Theories of learning that undergrad much of adult and tertiary education also calls for a different emphasis, one that is more learner-centered and one that depends on contextualized learning opportunities. Under the more traditional teaching-learning paradigm, such goals have not always been easily achieved. The emergence of some of the new technologies, particularly the Internet and the Worldwide Web which is actively used in the non-traditional teaching system, supports the use of these more collaborative contextualized approaches. Thus, the benefits of the use of non-traditional format in providing opportunities for working adults to continue their studies can be summarized as: instantaneous material access; convenience; improved learning retention; real world application; practicality, flexibility and learning consistency; timely information for career-active students; minimal disruption of family and work life responsibilities; elimination of time and geographical constraints and increased peer interaction.

As with any medium, there are disadvantages. By its nature, distance education relies heavily on the individual students' ability to manage and control their personal and situational circumstances to be successful. In fact, excellent time management skills are mandatory in online courses as most of the students have a full time job. The structure of a traditional class is not present in an online class and sometimes distance learning students fall behind in their work because there is no requirement to 'attend class'. In distance education, the learners (especially those using online and web programs) are usually isolated despite a wide network of friends and peers through Internet interaction. The motivational factors arising from the contact or competition with other students is absent. These students also lack the immediate support of a teacher who is present to motivate, and if necessary, to give attention to actual needs and difficulties that surface during studies. Therefore, academic achievement co-relates with more positive internal beliefs, which relates to the competitiveness and motivations to learn and excel.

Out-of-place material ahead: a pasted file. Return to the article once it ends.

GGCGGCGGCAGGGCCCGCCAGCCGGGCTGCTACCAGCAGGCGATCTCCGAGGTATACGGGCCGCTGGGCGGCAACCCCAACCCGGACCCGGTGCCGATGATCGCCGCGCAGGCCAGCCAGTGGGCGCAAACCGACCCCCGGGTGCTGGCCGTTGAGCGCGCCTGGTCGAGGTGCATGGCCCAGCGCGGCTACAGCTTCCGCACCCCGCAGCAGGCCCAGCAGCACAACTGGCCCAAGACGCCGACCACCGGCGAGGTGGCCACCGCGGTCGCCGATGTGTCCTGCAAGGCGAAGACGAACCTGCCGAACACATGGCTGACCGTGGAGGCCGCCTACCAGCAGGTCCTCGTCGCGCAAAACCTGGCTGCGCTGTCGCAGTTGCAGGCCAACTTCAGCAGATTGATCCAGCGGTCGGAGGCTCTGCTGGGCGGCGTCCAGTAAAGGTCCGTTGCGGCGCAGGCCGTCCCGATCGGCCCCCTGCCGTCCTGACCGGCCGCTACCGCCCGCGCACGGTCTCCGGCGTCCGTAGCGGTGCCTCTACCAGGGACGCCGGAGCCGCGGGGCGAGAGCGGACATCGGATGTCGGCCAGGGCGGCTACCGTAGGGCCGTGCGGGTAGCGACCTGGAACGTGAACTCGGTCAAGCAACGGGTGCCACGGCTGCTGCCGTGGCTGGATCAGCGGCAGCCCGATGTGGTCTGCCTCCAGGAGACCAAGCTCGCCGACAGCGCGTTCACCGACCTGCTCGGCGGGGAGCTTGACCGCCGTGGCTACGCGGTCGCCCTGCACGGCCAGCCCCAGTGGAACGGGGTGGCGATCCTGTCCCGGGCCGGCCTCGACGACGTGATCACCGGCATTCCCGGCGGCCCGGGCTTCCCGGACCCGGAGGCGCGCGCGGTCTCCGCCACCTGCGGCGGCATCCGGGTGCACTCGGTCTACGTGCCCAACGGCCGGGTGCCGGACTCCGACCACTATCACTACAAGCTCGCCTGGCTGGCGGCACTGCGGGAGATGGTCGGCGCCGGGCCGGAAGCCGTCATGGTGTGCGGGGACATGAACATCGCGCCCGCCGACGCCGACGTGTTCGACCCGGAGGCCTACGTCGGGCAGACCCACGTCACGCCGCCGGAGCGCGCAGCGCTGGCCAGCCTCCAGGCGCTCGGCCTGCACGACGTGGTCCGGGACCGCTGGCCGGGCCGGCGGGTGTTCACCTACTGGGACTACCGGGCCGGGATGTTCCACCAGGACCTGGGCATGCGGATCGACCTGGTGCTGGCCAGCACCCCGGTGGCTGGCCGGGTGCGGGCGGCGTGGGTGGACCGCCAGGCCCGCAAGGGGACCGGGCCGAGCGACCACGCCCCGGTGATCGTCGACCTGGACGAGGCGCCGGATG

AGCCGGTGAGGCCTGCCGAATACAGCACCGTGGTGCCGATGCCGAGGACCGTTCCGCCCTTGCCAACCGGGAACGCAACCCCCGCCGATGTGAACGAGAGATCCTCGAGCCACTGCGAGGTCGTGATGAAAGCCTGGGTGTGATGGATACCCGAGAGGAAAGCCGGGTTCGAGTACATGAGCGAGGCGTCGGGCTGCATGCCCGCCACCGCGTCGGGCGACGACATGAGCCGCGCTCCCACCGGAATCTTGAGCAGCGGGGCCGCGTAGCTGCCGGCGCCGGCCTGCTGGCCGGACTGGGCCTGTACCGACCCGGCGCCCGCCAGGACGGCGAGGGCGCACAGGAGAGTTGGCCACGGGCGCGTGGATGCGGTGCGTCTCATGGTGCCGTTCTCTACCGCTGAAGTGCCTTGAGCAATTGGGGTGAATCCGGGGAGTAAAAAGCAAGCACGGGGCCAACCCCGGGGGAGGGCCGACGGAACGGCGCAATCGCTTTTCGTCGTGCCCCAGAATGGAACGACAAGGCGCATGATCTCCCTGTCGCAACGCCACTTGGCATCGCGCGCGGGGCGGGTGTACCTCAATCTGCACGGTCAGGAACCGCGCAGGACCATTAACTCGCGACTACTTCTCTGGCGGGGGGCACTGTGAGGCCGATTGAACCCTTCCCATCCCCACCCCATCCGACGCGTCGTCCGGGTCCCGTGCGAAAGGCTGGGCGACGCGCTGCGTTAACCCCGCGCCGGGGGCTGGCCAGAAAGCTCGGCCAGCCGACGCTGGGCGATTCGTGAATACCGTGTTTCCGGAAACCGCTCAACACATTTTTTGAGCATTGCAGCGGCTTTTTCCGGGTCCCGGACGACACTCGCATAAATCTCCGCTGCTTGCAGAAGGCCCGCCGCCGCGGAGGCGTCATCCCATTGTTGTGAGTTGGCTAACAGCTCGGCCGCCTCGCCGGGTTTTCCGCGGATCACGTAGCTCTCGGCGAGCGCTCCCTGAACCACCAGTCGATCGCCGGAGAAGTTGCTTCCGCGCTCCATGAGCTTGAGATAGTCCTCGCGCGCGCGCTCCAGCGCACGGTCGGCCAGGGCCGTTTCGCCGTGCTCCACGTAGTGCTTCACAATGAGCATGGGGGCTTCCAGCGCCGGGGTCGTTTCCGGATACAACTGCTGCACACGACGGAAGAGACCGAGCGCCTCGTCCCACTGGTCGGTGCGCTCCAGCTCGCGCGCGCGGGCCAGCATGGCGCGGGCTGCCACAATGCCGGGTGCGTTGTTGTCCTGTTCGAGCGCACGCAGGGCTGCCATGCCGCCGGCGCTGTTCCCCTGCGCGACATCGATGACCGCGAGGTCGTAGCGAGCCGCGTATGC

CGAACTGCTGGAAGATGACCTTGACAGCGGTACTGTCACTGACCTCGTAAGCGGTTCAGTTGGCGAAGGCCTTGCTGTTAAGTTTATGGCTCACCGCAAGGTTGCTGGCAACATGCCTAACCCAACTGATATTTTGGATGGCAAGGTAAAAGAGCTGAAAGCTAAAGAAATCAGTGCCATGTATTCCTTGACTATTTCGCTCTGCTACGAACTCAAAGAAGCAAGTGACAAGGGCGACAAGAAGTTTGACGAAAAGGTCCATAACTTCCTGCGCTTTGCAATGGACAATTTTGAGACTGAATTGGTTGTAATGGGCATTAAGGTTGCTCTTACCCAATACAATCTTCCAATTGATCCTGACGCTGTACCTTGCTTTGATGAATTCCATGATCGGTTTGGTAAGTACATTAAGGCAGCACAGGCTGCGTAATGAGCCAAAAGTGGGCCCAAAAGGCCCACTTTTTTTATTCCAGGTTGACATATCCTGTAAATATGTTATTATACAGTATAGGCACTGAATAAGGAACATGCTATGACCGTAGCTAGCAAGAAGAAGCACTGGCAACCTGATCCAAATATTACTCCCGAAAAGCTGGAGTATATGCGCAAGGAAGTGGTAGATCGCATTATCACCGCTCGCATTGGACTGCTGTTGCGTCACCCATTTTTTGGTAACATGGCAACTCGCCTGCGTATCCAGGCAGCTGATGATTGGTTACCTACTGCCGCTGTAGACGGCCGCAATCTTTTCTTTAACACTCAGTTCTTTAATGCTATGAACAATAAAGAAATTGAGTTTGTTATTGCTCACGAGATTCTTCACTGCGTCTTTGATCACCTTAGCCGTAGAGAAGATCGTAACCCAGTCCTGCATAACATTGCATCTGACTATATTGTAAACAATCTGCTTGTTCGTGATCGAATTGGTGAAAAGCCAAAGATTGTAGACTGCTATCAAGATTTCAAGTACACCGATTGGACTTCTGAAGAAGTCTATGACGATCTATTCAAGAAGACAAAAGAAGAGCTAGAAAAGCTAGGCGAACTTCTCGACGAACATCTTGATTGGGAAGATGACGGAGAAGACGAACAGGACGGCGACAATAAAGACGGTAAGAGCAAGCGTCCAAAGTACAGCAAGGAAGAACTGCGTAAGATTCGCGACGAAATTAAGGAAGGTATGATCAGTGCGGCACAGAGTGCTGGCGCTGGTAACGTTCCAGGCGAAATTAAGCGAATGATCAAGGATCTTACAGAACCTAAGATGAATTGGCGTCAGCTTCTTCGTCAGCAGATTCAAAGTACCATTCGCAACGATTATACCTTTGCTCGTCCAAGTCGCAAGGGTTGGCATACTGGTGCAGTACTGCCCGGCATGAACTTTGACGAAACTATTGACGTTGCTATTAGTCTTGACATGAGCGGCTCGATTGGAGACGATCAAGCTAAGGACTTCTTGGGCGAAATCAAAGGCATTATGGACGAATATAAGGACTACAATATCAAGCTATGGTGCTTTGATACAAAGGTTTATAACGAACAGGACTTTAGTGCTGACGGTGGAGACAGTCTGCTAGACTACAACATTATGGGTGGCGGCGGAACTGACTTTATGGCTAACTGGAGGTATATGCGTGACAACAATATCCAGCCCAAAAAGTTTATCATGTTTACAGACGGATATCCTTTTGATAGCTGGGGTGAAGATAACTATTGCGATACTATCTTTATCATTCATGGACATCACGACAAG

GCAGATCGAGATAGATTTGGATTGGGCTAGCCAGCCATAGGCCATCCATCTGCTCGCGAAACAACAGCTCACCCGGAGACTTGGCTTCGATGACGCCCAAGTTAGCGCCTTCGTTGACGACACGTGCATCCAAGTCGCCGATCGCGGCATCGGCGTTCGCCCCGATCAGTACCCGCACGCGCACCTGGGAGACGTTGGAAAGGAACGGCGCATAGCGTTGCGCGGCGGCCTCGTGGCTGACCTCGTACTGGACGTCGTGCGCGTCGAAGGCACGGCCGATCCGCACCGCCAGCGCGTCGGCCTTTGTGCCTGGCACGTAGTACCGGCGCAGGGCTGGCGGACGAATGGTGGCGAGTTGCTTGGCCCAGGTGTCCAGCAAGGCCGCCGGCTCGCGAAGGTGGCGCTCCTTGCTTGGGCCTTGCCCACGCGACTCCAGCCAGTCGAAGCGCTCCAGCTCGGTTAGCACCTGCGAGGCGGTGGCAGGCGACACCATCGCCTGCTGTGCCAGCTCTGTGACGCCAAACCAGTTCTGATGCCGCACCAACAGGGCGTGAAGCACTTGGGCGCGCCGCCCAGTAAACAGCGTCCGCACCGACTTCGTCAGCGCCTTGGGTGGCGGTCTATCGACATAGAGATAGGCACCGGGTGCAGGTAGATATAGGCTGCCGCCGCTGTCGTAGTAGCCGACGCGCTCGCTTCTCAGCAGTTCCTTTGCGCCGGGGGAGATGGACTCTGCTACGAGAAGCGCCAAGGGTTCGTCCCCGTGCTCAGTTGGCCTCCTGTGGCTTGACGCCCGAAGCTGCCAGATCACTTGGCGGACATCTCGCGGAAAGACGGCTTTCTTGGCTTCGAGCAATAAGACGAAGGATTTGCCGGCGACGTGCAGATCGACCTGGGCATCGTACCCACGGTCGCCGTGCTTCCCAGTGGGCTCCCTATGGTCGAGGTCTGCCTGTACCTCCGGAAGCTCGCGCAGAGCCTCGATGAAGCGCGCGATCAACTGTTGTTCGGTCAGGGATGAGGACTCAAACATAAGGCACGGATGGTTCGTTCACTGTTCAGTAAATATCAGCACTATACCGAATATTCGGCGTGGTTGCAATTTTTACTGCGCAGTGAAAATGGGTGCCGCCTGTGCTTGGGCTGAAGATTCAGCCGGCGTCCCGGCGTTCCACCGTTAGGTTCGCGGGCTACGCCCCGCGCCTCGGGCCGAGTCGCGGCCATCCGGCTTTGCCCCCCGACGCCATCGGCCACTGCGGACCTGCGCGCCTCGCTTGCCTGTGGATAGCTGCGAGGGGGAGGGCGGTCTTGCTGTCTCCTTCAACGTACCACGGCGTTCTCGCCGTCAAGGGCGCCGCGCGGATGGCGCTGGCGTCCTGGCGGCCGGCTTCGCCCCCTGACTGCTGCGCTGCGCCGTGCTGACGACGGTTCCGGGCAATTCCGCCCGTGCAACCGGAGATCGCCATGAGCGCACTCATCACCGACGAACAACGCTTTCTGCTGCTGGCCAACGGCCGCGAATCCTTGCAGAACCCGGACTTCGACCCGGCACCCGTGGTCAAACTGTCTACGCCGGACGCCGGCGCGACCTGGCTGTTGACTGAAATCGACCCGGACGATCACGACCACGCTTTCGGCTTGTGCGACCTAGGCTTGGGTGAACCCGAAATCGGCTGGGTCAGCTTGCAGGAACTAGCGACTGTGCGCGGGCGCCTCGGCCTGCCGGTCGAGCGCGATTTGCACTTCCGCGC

Apart from the human factor, technology plays an important part in information and communication flow. At present, limited bandwidth (the capacity of communication links) and slow modems hamper the delivery of sound, video and graphics, although technology is advancing. Reliance on learner initiative can be a drawback for those who prefer more structure. Learner success also depends on technical skills in computer operations and Internet navigation, as well as the ability to cope with technical difficulties. Information overload is also an issue; the volume of E-mail messages to read, to reflect on and to respond to can be overwhelming while the proliferation of data bases and websites demands for information management skills. Access to the Internet is still a problem for some rural areas.

Society is moving into a new era. An era of rapid change and inherent unpredictability are driven by ongoing advancement in information and communication technology. This new era will impact upon every aspect of society. Individuals of the information age will need different kinds of skills compared to those that serve them in the industrial age. They will need to be managers of their own destiny. They will need to find relevant information from the morass of freely available data. They will need to interpret and evaluate their findings. They will need to adapt to every changing condition. And they will need to learn throughout their lives.

Traditional Behaviorist approaches to education will no longer be sufficient in the information age. Education will need to adopt Constructivism principles to empower learners through an individualized and active learning experience. However, constantly improving technology can provide for exciting new ways of delivering such learning. In conclusion, for working adults who are eager to engage in the advantages and stimulation of an active adult learning environment, distance learning education programs, like the executive MBA, is highly appropriate.